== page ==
Peas, lentils, beans and chickpeas received a big boost in the Senate version of the 2012 U.S. farm bill.
“For the pulse crops, there is a lot of really good provisions here in this bill on a lot of levels,” said Tim McGreevy, chief executive officer of the American Pulse Association.
The Senate passed its version of the farm bill last week, which establishes national agriculture, nutrition, conservation and forestry policy for the next five years.
The House of Representatives, which along with the Senate forms the two arms of the U.S. Congress, is expected to have its agriculture committee start work on its version of a new farm bill in mid-July.
The two houses then have to develop with a compromise bill to vote on before it goes to the White House.
Included in the Senate bill are two policies that McGreevy said will help expand the market for pulse crops grown in the United States and Canada if they make it through to the final version, which must still be approved by the House of Representatives and president Barack Obama.
One is the Pulse Health Initiative, which authorizes research grants of $25 million per year over the next five years for research exploring the health and nutrition benefits of pulses.
It would be a sizeable increase over the less than $3 million now spent annually on pulse research in the U.S.
“We’re confident that these crops will perform quite well, but we just don’t have much science to back it up,” said McGreevy.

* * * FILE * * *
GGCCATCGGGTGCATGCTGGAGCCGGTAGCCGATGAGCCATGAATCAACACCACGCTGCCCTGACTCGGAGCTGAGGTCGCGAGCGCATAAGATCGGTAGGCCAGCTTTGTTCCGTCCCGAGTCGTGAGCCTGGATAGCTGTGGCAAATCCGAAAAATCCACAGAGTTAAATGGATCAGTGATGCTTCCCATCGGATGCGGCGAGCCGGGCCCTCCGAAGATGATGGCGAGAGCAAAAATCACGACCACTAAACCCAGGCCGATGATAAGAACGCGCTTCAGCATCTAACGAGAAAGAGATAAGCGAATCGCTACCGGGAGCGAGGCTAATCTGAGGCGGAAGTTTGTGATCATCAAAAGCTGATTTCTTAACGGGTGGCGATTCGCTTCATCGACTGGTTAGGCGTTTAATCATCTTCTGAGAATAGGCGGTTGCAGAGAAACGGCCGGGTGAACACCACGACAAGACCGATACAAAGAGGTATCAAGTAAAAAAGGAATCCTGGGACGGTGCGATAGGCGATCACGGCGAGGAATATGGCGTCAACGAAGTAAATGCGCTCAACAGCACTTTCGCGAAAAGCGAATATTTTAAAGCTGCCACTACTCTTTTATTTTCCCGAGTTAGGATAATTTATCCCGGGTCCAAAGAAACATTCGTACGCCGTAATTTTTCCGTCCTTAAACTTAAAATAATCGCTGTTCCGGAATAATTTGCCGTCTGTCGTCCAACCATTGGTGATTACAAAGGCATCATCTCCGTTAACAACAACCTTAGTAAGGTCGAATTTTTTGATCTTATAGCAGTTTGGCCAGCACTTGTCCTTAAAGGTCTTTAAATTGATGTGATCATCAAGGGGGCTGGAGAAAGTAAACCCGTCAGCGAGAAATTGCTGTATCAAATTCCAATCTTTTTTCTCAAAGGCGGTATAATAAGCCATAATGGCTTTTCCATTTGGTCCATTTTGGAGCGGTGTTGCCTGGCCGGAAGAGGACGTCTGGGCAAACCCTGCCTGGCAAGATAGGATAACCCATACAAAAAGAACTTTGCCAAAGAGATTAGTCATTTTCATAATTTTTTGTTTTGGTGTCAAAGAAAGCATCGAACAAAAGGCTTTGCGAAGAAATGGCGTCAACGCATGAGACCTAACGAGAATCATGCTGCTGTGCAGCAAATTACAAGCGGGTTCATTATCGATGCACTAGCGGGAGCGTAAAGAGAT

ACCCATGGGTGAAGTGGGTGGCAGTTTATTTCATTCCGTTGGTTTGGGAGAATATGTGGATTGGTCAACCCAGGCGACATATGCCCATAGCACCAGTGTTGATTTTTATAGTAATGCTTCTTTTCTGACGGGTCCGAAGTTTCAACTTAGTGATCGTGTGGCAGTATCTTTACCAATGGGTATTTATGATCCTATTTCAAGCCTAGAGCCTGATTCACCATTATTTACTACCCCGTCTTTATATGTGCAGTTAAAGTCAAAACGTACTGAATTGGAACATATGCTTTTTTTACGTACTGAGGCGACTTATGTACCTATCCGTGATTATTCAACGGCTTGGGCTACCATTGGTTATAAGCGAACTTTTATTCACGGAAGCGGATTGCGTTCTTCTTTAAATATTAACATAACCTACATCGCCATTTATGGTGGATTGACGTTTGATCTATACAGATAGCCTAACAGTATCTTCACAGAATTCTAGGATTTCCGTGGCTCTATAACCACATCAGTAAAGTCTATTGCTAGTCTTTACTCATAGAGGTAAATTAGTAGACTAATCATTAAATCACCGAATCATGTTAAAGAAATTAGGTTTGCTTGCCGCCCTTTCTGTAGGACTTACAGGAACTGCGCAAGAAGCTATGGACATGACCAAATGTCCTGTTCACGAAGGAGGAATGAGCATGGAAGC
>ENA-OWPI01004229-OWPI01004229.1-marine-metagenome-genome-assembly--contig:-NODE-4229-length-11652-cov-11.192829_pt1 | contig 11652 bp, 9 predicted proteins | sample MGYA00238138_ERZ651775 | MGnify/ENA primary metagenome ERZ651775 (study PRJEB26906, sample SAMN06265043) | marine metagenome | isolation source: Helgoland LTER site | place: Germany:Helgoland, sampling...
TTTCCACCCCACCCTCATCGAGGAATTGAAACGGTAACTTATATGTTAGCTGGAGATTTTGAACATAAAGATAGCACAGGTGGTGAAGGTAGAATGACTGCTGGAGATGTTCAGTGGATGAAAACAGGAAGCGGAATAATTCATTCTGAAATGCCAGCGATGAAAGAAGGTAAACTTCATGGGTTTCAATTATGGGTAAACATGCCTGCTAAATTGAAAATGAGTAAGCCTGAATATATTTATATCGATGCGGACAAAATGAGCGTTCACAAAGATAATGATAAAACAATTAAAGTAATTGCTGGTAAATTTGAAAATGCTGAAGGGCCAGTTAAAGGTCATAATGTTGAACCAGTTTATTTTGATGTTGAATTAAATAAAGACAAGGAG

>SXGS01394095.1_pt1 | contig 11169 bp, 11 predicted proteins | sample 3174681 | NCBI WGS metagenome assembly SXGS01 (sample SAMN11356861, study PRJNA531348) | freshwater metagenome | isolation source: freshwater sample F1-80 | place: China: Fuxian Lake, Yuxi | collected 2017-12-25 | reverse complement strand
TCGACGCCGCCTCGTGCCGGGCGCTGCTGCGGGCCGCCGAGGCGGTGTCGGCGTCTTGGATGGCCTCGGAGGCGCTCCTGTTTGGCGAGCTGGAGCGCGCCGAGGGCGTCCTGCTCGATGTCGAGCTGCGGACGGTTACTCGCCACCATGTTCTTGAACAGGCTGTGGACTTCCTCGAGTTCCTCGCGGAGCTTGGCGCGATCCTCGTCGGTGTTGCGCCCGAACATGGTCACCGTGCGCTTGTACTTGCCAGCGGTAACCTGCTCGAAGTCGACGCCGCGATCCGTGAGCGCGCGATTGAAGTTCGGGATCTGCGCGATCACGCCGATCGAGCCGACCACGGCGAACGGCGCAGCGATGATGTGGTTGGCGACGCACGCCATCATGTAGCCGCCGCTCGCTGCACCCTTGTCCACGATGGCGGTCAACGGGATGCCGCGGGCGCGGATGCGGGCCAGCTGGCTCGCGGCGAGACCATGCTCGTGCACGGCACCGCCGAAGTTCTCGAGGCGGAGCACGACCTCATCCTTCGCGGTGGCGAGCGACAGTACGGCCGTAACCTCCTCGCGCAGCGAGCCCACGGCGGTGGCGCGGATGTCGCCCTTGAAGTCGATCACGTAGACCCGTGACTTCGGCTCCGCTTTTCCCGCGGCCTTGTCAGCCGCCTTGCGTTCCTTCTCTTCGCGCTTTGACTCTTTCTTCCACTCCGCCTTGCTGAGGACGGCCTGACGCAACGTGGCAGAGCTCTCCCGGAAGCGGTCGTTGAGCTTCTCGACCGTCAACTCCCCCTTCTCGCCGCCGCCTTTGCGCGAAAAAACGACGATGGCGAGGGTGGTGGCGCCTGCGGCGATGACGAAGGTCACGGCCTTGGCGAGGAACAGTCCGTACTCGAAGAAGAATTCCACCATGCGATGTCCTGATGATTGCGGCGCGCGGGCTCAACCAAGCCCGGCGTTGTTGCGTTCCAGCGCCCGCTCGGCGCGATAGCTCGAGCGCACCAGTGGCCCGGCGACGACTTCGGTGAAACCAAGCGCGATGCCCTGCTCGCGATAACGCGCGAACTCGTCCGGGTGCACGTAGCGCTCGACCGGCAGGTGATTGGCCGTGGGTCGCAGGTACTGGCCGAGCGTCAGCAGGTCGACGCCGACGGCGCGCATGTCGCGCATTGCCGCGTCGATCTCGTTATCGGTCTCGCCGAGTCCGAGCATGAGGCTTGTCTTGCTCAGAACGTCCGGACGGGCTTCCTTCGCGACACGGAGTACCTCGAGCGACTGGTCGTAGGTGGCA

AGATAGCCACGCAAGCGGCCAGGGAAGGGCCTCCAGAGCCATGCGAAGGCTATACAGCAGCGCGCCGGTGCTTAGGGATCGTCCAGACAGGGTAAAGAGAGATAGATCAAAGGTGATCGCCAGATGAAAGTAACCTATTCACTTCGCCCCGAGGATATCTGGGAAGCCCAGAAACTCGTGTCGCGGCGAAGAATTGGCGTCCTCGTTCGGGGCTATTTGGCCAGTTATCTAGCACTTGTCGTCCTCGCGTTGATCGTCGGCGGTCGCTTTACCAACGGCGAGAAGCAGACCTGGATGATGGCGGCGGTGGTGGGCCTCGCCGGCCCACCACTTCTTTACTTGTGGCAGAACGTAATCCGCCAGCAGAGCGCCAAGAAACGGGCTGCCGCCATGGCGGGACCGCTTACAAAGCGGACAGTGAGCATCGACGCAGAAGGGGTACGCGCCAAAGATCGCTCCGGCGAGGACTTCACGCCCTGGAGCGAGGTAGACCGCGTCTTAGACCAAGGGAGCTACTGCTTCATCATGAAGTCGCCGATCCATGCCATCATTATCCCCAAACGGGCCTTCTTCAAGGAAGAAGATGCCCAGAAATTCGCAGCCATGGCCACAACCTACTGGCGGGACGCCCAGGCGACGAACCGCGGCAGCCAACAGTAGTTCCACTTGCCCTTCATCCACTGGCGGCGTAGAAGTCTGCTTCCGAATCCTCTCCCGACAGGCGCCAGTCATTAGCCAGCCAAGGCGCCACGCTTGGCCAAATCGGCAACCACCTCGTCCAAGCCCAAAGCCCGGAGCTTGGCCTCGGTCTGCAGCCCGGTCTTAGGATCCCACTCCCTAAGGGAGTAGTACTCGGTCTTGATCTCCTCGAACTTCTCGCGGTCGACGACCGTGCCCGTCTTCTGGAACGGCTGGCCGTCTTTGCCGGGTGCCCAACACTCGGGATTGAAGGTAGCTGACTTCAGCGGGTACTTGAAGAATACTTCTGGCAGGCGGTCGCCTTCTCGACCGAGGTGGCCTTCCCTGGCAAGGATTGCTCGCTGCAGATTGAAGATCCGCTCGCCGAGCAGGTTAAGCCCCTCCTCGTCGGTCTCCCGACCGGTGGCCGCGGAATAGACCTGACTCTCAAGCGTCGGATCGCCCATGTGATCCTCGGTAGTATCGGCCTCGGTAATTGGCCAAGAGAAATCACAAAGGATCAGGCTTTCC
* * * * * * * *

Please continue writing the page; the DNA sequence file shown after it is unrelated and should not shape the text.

The other main focus will be to significantly improve pulse crops’ productive capabilities.
“The truth is that yields on pulse crops have really lagged behind cereal grains,” he said.
McGreevy believes the initiative could easily double U.S. pulse acres over the next eight years.
Growers planted 528,000 acres of lentils, 468,000 acres of peas, 142,200 acres of chickpeas and 1.67 million acres of beans this year.
McGreevy said the American pulse industry is working closely with Pulse Canada to ensure there is no duplication with health and nutrition and sustainability research conducted in Canada.
“We consider (research) to be pre-competitive. We’re trying to raise the boat for all pulse crops,” he said.
The other important pulse initiative in the Senate bill was a last-minute amendment to create a pilot program to incorporate more pulses into national school breakfast and lunch programs, which feed 55 million children every school day.
The program will provide the agriculture secretary with $10 million until 2017 to buy pulse crops for school meals. Few pulses are now used in those meals.
“Burritos is the closest that we get to getting into the school meal programs,” said McGreevy.
The pilot will determine which pulses are best suited to school breakfasts and lunches and how they influence the nutritional levels of those meals.
“If successful, then we’ll have a customer for life. We’re trying to get at the younger people who need to eat more healthy foods,” said McGreevy.
“I think it will have a significant impact on pulse consumption for the long term.”